In my fevered brain I started looking at websites - I would rent one, dammit. The first site I came across, Turo had a very bold claim that they would have the very car I needed and one that I could afford. After perusing their rentals site at https://turo.com/rentals I thoughts they may be onto something. After looking at this car, The Aviato, I KNEW I was onto something - if you don't believe me then check out the baby at https://turo.com/aviato. Hmmm, I've just realised that I have just gone and provided Turo with a tidy amount of free publicity - well, I suppose that it's Christmas and all that so a modicum of good will to all etc etc should be displayed........... Don't worry, people - my god cheer won't last too far into 2017 so it will hopefully be a swift return to my selfish and self-absorbed self.
I soon realised that leaving on a road trip was going to be unrealistic just now, and so I started to ponder if given the chance to choose and car/vehicle from Sci-fi, fantasy & horror culture just what would I choose? And so we return (eventually) to my list, or to be specific;
THE 5D TOP 5 DREAM 'CARS'
As you may have noted, the word cars in the title is something of a loose term as you will see.....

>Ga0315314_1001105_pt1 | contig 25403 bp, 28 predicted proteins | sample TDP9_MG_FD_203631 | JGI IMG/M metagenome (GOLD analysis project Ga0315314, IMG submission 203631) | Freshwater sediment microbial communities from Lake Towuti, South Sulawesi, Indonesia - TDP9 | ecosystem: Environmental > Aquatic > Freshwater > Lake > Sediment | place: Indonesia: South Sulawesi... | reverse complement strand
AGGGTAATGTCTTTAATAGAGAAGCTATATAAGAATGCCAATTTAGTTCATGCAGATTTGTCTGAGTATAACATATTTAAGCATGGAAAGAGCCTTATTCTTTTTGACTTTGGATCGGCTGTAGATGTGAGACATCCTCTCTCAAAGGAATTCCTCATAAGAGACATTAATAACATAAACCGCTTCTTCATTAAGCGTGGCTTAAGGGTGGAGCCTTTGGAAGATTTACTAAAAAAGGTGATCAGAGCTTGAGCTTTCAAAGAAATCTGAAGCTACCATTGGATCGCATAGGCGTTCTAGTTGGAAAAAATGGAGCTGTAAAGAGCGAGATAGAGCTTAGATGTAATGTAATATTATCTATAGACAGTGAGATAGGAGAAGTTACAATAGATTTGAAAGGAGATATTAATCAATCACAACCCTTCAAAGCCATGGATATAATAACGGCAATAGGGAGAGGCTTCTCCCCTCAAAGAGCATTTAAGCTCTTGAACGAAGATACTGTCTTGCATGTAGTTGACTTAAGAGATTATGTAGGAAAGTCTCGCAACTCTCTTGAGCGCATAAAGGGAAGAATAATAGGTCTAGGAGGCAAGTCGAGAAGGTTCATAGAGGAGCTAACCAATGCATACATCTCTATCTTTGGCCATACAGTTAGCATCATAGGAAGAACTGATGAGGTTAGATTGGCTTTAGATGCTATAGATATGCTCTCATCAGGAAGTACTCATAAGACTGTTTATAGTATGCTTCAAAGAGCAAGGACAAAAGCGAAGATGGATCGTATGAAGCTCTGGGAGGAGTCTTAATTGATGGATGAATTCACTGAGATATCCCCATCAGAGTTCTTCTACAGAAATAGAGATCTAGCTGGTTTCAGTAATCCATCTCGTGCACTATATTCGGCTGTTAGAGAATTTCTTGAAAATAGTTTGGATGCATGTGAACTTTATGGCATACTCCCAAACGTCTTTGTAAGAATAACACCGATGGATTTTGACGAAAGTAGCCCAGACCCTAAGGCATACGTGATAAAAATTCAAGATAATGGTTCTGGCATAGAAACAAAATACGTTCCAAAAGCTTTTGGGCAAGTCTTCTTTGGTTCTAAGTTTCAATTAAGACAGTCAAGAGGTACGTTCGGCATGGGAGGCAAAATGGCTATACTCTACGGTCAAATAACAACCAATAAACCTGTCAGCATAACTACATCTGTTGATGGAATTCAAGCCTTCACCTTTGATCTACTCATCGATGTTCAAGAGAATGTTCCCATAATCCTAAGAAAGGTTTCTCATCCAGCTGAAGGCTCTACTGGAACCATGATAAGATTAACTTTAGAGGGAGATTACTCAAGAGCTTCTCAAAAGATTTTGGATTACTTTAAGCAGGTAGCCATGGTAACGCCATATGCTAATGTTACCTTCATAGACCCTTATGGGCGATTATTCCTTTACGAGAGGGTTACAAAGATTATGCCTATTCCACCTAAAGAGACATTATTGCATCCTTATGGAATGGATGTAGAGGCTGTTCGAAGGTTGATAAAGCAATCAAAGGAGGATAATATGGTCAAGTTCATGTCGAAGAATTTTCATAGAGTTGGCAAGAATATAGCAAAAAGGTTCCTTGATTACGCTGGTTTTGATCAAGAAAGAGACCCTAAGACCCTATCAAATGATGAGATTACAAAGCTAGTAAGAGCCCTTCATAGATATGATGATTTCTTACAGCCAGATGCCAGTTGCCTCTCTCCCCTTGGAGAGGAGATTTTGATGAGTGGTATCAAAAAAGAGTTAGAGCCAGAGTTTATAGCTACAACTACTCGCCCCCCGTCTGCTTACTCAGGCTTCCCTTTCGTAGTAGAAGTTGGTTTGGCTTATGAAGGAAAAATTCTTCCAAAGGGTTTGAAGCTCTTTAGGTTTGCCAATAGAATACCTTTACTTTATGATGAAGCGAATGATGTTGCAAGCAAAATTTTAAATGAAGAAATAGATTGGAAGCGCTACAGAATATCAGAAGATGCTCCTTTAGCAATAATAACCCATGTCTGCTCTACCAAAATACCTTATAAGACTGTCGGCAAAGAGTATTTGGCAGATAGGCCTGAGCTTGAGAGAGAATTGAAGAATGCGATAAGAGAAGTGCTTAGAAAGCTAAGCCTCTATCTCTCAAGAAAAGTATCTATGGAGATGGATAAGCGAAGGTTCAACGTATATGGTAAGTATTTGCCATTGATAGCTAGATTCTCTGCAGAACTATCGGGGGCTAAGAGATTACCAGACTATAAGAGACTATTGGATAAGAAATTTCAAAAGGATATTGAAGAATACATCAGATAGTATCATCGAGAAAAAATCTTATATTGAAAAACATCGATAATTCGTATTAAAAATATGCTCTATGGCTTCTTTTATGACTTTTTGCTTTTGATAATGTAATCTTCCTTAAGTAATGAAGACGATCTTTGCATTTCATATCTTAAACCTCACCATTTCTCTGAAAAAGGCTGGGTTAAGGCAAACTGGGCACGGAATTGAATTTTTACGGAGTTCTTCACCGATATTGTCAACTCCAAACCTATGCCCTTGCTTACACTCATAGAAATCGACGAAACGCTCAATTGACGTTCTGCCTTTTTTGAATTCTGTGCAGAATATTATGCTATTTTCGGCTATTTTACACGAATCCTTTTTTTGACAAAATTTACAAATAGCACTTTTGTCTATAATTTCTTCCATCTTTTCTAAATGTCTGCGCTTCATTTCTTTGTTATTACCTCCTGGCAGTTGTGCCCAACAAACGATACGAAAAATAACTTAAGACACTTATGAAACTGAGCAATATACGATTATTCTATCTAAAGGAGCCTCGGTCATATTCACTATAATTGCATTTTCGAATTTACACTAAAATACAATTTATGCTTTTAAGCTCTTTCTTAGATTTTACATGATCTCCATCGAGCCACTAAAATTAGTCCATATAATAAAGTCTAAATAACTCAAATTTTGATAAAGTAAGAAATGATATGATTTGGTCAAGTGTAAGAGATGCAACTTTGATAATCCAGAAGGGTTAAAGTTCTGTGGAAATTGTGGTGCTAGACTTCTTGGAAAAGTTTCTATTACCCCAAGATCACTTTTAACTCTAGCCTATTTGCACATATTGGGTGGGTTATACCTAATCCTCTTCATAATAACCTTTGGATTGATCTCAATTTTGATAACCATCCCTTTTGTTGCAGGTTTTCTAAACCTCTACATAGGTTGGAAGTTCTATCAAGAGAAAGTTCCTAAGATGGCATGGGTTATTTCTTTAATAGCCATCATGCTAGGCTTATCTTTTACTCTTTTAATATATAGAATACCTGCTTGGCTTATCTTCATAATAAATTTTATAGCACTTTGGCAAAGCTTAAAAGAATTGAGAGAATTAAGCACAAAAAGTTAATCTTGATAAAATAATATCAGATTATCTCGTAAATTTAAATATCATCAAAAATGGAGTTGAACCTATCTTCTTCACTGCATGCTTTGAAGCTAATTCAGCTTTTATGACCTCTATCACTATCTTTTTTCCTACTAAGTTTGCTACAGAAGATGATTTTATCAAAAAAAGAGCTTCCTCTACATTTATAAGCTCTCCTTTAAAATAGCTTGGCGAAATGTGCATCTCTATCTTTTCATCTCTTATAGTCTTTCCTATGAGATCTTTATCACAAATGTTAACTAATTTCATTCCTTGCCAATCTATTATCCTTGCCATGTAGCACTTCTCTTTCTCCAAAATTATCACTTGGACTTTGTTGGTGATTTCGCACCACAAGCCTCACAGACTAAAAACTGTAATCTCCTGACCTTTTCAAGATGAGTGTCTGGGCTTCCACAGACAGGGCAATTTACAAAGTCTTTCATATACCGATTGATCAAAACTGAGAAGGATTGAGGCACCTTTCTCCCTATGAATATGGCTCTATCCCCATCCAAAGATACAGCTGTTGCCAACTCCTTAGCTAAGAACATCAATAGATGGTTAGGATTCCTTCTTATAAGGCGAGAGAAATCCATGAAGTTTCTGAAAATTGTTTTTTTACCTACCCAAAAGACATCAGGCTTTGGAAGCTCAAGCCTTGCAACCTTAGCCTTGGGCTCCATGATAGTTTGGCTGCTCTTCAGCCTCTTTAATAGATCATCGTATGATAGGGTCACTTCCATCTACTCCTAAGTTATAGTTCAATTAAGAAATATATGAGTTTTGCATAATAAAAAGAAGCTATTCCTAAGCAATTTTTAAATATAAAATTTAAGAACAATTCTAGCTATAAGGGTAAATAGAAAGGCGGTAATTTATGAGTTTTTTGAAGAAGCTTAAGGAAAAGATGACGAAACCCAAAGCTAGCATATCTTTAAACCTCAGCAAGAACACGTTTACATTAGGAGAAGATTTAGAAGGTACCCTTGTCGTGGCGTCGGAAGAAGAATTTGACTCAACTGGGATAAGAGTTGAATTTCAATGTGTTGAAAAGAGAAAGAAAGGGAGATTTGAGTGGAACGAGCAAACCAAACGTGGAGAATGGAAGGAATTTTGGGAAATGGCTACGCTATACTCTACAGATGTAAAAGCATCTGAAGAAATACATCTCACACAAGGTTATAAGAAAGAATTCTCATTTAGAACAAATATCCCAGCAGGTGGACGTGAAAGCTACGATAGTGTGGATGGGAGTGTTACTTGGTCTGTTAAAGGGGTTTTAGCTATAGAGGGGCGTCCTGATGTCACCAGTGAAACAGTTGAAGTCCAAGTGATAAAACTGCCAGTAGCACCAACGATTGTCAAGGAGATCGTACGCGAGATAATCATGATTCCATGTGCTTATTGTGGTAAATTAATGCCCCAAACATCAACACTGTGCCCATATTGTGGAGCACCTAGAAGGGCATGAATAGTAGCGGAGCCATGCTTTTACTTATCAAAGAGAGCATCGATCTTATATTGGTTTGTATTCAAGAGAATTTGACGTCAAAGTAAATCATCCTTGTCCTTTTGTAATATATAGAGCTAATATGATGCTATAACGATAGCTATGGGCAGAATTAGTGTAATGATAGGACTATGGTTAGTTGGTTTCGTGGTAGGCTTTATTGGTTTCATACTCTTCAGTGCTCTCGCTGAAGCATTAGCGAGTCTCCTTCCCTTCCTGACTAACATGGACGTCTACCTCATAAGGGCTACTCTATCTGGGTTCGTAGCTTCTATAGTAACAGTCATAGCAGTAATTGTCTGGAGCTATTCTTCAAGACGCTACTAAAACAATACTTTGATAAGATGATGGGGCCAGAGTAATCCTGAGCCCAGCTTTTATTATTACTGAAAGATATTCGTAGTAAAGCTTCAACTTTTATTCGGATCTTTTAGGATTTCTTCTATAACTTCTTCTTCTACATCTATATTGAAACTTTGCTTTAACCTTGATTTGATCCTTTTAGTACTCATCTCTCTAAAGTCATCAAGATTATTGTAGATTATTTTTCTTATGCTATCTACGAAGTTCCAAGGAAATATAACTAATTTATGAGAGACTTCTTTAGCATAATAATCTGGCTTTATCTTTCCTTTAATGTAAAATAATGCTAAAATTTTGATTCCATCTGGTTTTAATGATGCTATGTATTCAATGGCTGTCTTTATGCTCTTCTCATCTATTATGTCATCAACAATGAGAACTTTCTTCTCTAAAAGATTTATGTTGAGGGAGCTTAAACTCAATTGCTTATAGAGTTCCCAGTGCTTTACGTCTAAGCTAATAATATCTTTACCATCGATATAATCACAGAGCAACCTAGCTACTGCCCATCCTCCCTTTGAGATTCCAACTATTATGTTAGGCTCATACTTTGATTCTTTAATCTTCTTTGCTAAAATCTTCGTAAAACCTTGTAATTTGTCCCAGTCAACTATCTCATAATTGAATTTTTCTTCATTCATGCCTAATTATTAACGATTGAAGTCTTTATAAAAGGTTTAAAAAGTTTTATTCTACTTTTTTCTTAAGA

5) The Ford Club Wagon from The Texas chainsaw Massacre (1974)
Those of you who me reasonable well will know that this film is my favourite ever film..... ever, ever, ever.
I'm not going to give anything near a detailed synopsis of the plot as any self respecting horror devotee will be at least familiar with the rudimentary elements - the other two people in the world can watch it for themselves. However, to basically sum it up...
Ever so loosely based on the true crimes of Ed Gein, The Texas Chainsaw Massacre tells the story of five teenage friends who are travelling across the state in their battered Ford Club Wagon. Their intention is to pay a visit to their grandfather's grave after stories of vandalism and desecration have reached them. However 'the best laid plans' and all that...... because as they travel cross-country to the homestead they chance upon an old run-down property. Here, they are hunted and terrorised by a chain-saw wielding murderer and his not so lovable family of grave-robbing cannibals.
Perhaps this film as much as any in horror history suggests that friends who travel together across desolate parts of the States in any sort of van are simply on a one way journey to Slasherville. The early scenes of the film featuring the travelling group perfectly sets the tone for the upcoming kill-fest, particularly empathising the already fractured relationships of the group. The fact that the confined filming in the van took place in an intense sticky Texas heat was bad enough. If you add the fact that Paul Partain, who portrayed the wheelchair-bound Franklin, and co-actor Marilyn Burns didn’t get on it resulted in a good deal of genuine argument and resentment.